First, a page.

Leap of faith without a net makes us want to hedge our bet / Waters never part until our feet get wet – Petra, Beyond Belief, from the 1990 album of the same title
The Christ has finished with His Kingdom parables for now and returns to His hometown of Nazareth. Why the trip home? Maybe He is nostalgic. Maybe He is also checking in with family that resides there. We don’t know as Matthew doesn’t say. But at some point, He makes His way to the local synagogue and begins teaching. The reaction from the parishioners is interesting. On one hand, most of them are amazed at His teaching and wonder, “Where does He get this wisdom and the power to do miracles?” (v. 54b). But then they start thinking about who Jesus is – someone they’ve known since He was a toddler and whose family still lives in town – and “they were deeply offended and refused to believe in Him” (v. 57).
Seems like an extreme reaction to me. But that’s how Jesus rolls. Most people are drawn to Him but there are those who are simply repelled for some reason. In this case, I believe the townsfolk of Nazareth are too close to the situation. “Jesus had come to them as a prophet, one who challenged them to respond to unpopular spiritual truth. They did not listen to the timeless message because they could not see beyond the man” (Study Bible, p. 1571). And I wonder how often that still happens today; people can’t see the Savior because they are too hung up on the historical figure. Or they don’t believe in the historical figure. It’s probably more the latter.
And why not? Look at who His representatives on earth are today. You and I – and a bunch of old white men who seek power in political climates rather than in spiritual realms. I wouldn’t believe in us either. In their 1995 song “What if I Stumble”, the Christian rock group DC Talk makes the following statement:
“The greatest single cause of atheism in the world today
Is Christians who acknowledge Jesus with their lips
Then walk out the door and deny him by their lifestyle.
That is what an unbelieving world simply finds unbelievable”.
And they’re right. Look at how hard it is to convince people that Jesus is who He says He is when He’s performing miracles to back up His claims right in front of them. Forget our sloppy Christian lives today. “Unbelief blinds people to the truth and robs them of hope” (Study Bible, p. 1571). The people of Jesus’ day missed the Messiah standing right in front of them because they were too hung up on His past. How are people of today missing the Messiah in us?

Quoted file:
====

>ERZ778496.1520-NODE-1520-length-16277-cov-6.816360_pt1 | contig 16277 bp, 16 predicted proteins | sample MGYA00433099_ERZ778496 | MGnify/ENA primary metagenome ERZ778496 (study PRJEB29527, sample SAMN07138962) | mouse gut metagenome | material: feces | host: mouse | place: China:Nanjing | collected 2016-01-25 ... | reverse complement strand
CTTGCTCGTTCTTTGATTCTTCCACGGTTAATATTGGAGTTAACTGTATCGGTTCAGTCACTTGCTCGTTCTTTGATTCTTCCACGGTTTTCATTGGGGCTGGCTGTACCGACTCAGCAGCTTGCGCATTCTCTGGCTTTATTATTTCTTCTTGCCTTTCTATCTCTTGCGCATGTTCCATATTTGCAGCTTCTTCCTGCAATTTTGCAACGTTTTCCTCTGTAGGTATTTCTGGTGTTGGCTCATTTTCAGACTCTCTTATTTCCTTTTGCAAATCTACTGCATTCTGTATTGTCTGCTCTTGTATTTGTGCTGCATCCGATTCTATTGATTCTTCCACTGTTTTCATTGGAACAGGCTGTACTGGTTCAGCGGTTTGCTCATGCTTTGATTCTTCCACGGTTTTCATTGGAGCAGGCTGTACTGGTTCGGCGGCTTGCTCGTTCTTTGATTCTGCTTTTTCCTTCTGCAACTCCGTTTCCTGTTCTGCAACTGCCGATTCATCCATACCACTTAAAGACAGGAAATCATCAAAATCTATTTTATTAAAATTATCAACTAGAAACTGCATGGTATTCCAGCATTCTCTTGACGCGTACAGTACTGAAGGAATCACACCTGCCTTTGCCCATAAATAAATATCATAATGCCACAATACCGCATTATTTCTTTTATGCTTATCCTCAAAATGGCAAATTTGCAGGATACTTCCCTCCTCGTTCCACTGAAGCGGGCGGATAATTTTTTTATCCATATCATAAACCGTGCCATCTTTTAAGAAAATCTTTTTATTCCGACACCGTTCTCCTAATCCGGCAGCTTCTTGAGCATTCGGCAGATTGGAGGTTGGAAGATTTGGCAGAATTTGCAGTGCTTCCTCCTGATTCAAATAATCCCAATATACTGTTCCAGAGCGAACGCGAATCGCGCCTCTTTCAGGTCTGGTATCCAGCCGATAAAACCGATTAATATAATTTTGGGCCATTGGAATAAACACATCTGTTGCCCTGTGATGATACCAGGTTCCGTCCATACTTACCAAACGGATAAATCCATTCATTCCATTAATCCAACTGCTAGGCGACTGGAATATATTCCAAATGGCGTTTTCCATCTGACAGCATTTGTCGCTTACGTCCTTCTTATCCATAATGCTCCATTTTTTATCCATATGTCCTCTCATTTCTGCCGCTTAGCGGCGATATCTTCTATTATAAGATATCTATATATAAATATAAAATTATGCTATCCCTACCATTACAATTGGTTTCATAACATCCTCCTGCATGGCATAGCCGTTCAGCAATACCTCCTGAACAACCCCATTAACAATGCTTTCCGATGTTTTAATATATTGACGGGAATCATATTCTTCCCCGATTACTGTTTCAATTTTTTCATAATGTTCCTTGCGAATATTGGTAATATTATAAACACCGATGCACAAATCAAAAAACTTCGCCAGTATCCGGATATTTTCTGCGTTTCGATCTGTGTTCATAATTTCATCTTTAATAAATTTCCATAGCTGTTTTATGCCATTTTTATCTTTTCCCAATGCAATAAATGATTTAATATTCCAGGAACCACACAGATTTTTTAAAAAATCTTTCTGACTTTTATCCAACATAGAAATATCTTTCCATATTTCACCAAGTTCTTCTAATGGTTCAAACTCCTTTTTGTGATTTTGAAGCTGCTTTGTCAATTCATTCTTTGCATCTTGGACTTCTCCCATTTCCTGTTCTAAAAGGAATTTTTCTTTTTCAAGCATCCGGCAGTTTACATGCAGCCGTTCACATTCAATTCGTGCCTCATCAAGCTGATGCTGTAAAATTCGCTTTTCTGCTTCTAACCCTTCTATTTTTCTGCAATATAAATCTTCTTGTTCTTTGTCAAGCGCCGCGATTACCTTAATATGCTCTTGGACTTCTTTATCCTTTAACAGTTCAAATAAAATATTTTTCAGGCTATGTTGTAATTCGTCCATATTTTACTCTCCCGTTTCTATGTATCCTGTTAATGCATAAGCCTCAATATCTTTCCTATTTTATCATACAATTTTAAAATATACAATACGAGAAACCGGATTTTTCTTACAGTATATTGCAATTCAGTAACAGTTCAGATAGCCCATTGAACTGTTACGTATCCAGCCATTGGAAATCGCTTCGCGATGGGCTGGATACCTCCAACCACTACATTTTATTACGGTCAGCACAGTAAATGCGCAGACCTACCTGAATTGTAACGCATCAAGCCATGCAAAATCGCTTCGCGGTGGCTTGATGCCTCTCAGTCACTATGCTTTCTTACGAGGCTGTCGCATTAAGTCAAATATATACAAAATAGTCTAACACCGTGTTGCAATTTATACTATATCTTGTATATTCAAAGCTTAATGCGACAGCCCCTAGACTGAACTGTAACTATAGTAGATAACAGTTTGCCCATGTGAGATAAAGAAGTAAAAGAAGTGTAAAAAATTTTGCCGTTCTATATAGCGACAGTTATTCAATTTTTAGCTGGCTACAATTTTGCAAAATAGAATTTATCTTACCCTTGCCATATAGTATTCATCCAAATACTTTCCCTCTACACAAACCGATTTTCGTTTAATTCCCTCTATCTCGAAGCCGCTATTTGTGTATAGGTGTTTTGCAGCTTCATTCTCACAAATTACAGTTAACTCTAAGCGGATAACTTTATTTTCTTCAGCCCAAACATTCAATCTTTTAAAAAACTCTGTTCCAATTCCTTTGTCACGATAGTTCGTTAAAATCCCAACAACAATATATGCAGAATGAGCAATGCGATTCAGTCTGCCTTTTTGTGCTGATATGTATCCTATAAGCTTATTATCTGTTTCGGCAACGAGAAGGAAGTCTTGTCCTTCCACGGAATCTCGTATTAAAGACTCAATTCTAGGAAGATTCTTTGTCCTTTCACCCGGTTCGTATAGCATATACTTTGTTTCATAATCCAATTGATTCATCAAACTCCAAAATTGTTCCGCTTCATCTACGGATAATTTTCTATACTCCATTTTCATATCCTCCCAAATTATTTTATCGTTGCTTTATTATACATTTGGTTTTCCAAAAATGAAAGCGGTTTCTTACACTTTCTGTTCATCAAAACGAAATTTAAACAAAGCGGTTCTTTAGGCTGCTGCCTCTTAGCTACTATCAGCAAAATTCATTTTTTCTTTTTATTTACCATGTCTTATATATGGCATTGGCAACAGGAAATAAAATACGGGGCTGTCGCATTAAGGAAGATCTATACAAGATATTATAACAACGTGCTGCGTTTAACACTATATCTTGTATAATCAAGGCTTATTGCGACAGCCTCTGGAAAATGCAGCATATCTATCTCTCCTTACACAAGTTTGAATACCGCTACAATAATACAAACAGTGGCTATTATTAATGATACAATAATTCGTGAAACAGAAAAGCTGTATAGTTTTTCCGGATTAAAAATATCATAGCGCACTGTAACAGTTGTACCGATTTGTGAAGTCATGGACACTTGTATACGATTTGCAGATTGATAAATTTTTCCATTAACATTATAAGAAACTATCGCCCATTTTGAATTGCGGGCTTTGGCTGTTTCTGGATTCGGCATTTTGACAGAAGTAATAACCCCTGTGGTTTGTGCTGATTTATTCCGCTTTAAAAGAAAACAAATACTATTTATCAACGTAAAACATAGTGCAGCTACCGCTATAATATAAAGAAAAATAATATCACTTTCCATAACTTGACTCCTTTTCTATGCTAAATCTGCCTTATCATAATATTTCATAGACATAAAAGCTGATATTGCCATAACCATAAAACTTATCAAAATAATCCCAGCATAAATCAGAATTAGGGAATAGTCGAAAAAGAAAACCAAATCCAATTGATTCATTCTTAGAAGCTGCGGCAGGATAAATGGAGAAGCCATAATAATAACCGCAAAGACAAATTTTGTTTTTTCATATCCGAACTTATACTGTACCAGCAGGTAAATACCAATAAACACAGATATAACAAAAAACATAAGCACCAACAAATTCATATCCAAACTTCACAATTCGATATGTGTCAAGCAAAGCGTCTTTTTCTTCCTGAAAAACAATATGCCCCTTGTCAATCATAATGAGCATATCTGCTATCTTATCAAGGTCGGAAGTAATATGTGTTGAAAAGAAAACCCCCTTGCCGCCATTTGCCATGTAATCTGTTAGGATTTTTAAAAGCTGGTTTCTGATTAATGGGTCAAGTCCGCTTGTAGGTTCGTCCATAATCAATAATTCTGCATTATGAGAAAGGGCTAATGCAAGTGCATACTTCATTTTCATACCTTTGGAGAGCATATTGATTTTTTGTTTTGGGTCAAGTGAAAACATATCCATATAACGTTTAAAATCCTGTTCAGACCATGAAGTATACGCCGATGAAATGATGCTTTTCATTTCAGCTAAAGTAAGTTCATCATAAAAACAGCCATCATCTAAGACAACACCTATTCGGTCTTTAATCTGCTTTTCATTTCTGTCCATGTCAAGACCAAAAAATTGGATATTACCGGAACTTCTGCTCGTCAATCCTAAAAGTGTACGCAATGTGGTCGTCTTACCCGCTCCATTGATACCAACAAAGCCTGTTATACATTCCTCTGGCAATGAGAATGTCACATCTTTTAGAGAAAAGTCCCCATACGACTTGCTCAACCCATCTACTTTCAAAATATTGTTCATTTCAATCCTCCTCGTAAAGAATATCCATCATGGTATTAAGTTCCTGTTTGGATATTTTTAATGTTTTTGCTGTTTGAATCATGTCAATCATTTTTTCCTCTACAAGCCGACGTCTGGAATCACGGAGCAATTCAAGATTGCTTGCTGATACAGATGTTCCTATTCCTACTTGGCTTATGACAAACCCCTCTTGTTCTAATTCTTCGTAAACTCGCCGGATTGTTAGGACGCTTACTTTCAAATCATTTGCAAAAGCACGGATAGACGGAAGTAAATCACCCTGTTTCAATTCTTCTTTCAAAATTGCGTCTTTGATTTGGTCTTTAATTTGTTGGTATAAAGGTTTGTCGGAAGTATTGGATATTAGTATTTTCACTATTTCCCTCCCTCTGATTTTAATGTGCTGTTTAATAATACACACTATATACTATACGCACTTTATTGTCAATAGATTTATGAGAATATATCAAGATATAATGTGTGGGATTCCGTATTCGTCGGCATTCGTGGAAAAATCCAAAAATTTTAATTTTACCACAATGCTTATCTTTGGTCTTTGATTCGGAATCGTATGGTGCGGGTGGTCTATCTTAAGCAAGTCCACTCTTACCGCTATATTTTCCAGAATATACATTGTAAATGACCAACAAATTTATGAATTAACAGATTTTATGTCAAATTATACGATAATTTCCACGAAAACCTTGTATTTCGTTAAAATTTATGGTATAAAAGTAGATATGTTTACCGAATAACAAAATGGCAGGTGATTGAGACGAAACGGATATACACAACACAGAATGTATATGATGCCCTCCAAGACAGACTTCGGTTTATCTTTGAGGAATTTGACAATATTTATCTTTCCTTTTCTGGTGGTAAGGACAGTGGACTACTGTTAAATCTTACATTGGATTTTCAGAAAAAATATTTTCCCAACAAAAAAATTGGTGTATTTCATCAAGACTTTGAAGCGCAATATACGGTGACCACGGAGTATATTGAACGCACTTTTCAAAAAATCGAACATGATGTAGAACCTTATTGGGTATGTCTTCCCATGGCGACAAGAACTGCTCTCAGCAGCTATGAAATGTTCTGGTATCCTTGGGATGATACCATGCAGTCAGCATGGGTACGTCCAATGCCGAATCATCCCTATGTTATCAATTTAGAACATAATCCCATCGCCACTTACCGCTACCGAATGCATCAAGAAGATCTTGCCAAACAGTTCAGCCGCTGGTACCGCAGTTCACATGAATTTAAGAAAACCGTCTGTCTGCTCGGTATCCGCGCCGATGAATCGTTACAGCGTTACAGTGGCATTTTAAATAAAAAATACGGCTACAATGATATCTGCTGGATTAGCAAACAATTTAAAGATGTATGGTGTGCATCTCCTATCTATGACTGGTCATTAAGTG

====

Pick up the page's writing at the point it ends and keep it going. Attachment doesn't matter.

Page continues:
The question we need to ask ourselves is how are we measuring up? Do we miss God’s work in the world because of our unbelief or our mistaken beliefs? What do you think God would accomplish in the world through us if we simply stepped out and went beyond belief? If we really lived what we said we believed? How many waters would part if we simply got our feet wet?
Or maybe you’re on the outside looking in and wondering what all the hype is about. You don’t see miracles because of your unbelief. You are more like the townsfolk of Nazareth. I’m not sure what it would take to convince them (or anyone) of who Jesus is. The late C.S. Lewis once said there are only four possibilities when it comes to the Christ:
He’s a legend (meaning He never really existed)
He’s a liar (because He claimed to be the Messiah and knew He was not)
He’s a lunatic (because He claimed to be the Messiah, thought He was but was not)
Or He is Lord (He is who He claimed to be).
It’s a decision that we have to make for ourselves. We can’t force it on other people (though there are plenty of people in the world today who are trying to do just that). All we can do is live it out to the best of our abilities. All we can do is go beyond belief. Take that leap of faith. Go on and hedge your bet. This gamble pays off in big ways.